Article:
I learned how to grow succulents from cuttings as a kid and never looked back. Every year when I trim back my succulents, I save the cuttings to use as barter currency with the neighbors, to sell at my garage sale, or to pot up and give as gifts. Plants are great gifts, for just about every occasion. This one little skill makes/saves me at least $100 every year between what I save on buying gifts and what I sell for cold hard cash. More importantly, I managed to plant 90% of my front yard with plant cuttings I collected from my friends and neighbors. I saved hundreds of dollars on my landscaping budget because I barely had to buy any greenery.

But why limit yourself to just succulents? There are so many great indoor and outdoor plants that can be grown from cuttings.

8. Transplanting

My husband loves to collect… everything. So he's always out in the yard, sticking something new into the ground. Unfortunately, up until recently, about 50% of what he planted immediately croaked. I only discovered the cause of his brown thumb this year. He had no idea that he needed to immediately water plants after transplanting to prevent shock. Now that he's learned the basic rules of transplanting, he hasn't lost a plant.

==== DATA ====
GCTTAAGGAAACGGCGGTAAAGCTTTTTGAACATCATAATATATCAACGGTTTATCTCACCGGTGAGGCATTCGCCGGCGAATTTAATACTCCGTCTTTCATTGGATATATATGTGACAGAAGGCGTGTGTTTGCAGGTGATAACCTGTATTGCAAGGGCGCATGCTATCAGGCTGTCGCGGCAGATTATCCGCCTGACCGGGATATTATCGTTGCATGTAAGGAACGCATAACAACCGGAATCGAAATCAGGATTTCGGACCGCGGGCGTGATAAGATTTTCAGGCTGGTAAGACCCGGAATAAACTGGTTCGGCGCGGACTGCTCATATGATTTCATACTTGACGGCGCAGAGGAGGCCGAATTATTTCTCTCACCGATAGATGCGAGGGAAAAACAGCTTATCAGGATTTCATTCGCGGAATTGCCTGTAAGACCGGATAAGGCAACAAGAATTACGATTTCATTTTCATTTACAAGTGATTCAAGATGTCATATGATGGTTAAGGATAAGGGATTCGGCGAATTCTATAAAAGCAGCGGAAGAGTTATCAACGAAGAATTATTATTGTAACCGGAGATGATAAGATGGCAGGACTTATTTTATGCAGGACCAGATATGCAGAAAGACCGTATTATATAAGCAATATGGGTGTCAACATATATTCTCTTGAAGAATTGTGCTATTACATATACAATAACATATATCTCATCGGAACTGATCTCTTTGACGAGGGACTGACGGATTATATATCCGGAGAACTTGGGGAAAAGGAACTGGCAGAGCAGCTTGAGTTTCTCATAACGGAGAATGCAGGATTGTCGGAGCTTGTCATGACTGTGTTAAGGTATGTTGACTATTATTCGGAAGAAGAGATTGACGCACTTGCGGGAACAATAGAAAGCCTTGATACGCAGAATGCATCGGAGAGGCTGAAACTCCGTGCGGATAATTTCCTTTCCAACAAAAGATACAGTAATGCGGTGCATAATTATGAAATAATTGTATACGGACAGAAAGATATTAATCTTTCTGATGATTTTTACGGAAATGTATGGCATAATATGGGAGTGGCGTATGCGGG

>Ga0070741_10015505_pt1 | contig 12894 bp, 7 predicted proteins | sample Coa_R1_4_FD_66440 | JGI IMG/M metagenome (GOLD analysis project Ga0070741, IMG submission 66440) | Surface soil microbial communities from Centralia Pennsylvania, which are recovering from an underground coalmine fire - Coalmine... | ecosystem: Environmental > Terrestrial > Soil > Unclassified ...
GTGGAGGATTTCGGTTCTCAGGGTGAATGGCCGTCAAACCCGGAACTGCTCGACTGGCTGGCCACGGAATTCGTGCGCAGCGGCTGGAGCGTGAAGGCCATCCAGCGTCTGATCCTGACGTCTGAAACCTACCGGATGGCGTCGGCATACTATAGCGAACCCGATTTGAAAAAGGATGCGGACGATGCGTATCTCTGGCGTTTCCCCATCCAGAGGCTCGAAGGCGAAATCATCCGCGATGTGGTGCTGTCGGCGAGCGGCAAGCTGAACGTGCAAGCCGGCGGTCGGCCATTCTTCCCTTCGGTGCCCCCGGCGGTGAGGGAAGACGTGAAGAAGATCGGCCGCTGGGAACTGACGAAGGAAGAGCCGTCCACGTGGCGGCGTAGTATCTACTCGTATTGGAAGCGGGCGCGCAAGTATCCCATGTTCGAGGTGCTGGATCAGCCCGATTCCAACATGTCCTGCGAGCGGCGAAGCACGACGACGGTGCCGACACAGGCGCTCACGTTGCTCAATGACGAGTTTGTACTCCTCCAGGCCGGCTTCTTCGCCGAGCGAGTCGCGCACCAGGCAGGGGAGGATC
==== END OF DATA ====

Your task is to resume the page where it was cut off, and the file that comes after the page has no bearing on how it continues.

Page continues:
9. Watering

Everyone knows you can kill a plant by underwatering, but did you know the most common cause of death in indoor plants is overwatering? Fortunately, learning the proper way to water your plants, both inside and out, is not rocket science. Also, learning good watering techniques will cut down on your water bill, even if you don't live in a drought-stricken area.

10. Mulching

I love to mulch, because it provides immediate gratification. The yard looks instantly tidier after mulching. Also, mulch cuts down on weeds, and helps the soil retain water.

I am a great proponent of liquor store mulch, aka sheet mulching, because I don't even have to weed before I lay down the sweet, sweet topcoat. Also, it's basically free. Here's how I mulch:

  • Get cardboard boxes from my corner liquor store.
     
  • Cover my dirt, weeds and all, with flattened cardboard boxes, working around existing plants.
     
  • Water until the cardboard is super wet.
     
  • Shovel green waste onto the cardboard. I use manure that my chicken-raising neighbor is so happy to give me for free, but you can use compost, grass cutting, etc.
     
  • Shovel brown waste on top of everything to hide the stinky green waste. I used dead leaves and shredded cardboard boxes, but you can use what you have on hand.
     
  • Water, water, water.
     
  • Wait. By the following year, you will have lovely topsoil to grow in and far fewer weeds.